August 2013 - Lupus: The Great Imposter

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You’re a young African American woman with the aching, swollen joints of someone twice your age. You’re tired all the time – and hot. You’ve got tender glands and a sensitivity to light that has you reaching for sunglasses whenever you’re in daylight. You’ve developed a rosy-red rash across the t-zone of your face, your hands and upper back. When you take a long, deep breath your chest often hurts and there’s an unusual amount of hair in your comb and hairbrush. What is going on?

Taken separately, these symptoms could represent any number of health conditions. Together, they’re typical of Lupus, an auto-immune disease of unknown origins that strikes one in 250 African American women – a number that means it’s twice as common in women of color as White women.

Although its early symptoms may be perceived as merely annoying, Lupus is a serious, sometimes lethal disease that can progress into debilitating seizures, stroke, hemorrhage, kidney failure and cardiac arrest, especially in Black women who suffer from the most serious forms of the disease.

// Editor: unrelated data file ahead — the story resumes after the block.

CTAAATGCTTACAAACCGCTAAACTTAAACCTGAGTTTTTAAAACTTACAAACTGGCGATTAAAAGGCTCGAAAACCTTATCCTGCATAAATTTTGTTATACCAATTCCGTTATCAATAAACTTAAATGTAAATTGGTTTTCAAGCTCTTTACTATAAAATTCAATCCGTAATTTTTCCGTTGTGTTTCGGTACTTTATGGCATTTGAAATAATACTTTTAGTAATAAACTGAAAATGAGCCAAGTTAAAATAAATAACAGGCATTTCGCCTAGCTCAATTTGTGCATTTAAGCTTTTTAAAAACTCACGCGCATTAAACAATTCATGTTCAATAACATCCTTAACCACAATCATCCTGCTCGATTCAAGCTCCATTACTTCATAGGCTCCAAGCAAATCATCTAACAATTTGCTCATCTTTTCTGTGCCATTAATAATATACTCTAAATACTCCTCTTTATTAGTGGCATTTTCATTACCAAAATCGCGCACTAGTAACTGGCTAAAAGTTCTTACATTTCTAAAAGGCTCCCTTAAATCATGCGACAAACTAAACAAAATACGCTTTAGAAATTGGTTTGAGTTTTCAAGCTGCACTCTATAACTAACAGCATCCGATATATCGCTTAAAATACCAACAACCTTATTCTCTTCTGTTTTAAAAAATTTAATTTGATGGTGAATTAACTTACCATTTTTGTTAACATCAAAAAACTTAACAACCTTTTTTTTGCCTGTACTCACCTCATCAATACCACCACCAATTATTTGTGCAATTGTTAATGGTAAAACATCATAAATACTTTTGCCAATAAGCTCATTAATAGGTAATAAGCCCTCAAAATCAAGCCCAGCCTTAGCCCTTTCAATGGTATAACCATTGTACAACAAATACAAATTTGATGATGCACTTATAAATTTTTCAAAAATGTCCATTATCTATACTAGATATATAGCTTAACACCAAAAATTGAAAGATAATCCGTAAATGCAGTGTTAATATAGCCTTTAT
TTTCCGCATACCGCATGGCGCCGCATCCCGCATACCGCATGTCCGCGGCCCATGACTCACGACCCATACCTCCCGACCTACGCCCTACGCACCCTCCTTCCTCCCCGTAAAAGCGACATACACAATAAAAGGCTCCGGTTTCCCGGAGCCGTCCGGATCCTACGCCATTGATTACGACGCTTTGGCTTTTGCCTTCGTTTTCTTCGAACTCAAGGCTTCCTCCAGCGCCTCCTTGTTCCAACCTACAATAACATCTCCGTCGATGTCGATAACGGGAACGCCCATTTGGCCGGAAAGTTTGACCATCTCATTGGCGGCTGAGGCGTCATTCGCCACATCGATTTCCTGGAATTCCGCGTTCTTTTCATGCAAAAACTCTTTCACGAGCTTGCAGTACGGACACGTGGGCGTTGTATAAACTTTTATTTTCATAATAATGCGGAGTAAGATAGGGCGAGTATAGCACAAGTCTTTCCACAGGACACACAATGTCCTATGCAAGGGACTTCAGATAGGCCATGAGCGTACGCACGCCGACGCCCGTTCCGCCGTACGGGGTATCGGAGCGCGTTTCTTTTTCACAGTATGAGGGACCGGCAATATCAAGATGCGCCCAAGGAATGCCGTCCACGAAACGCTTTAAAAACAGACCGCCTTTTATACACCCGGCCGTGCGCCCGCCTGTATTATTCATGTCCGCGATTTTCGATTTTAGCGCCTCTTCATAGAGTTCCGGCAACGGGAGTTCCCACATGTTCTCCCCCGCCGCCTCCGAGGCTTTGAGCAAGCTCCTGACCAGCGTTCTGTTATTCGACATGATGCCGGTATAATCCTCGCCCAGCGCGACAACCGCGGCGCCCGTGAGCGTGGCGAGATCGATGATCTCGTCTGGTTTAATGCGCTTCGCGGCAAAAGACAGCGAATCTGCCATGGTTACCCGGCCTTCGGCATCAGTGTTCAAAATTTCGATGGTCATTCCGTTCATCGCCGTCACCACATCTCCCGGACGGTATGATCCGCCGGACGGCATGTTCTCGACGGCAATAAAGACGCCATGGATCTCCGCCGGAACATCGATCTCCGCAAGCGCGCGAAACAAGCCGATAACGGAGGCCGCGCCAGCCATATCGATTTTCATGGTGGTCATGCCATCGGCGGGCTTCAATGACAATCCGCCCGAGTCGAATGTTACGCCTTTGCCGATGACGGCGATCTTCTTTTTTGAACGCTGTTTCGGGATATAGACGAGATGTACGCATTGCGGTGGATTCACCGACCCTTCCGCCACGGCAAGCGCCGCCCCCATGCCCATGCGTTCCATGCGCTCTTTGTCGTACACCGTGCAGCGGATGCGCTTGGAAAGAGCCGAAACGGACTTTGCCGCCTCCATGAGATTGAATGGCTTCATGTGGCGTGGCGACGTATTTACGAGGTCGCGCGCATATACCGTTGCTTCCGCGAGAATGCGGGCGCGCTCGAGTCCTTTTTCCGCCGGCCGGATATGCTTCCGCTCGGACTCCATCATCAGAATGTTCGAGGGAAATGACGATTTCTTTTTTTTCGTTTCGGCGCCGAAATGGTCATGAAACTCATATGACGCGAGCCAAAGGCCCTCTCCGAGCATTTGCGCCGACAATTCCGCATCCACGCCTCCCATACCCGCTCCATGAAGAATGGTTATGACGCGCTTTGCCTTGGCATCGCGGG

Lupus is five times more prevalent today than in years past. Science is still wrestling with the origins of Lupus and why it strikes women of color with such fierceness and frequency. Both genetics and environment may be factors. Lupus is often hard to diagnose because its symptoms vary widely from woman to woman and the disease can go into remission for long periods of time producing no symptoms at all. When symptoms do occur, a patient’s complaints of exhaustion, fever or aching muscles can be mistaken for other diseases, dismissed as non-threatening or even psychologically induced. Correct diagnosis can take years of evaluation and testing. In the meantime, many victims become depressed as their condition worsens.

As with any disease, identifying a healthcare team with experience in treating Lupus is important. Victims can also benefit from hearing the stories of others with Lupus.

Because Lupus manifests differently in each woman, treatments are rarely the same for all patients. Instead, they are highly customized and may change often depending on the prevailing symptoms.

Lupus is always serious, but not always deadly. Correct diagnosis, good healthcare and a low-stress lifestyle allow many patients to live productive lives well into old age. If you think you may have Lupus, discuss your symptoms with your doctor.

With you on your Journey to Wellness,
Dr. Mary S. Harris

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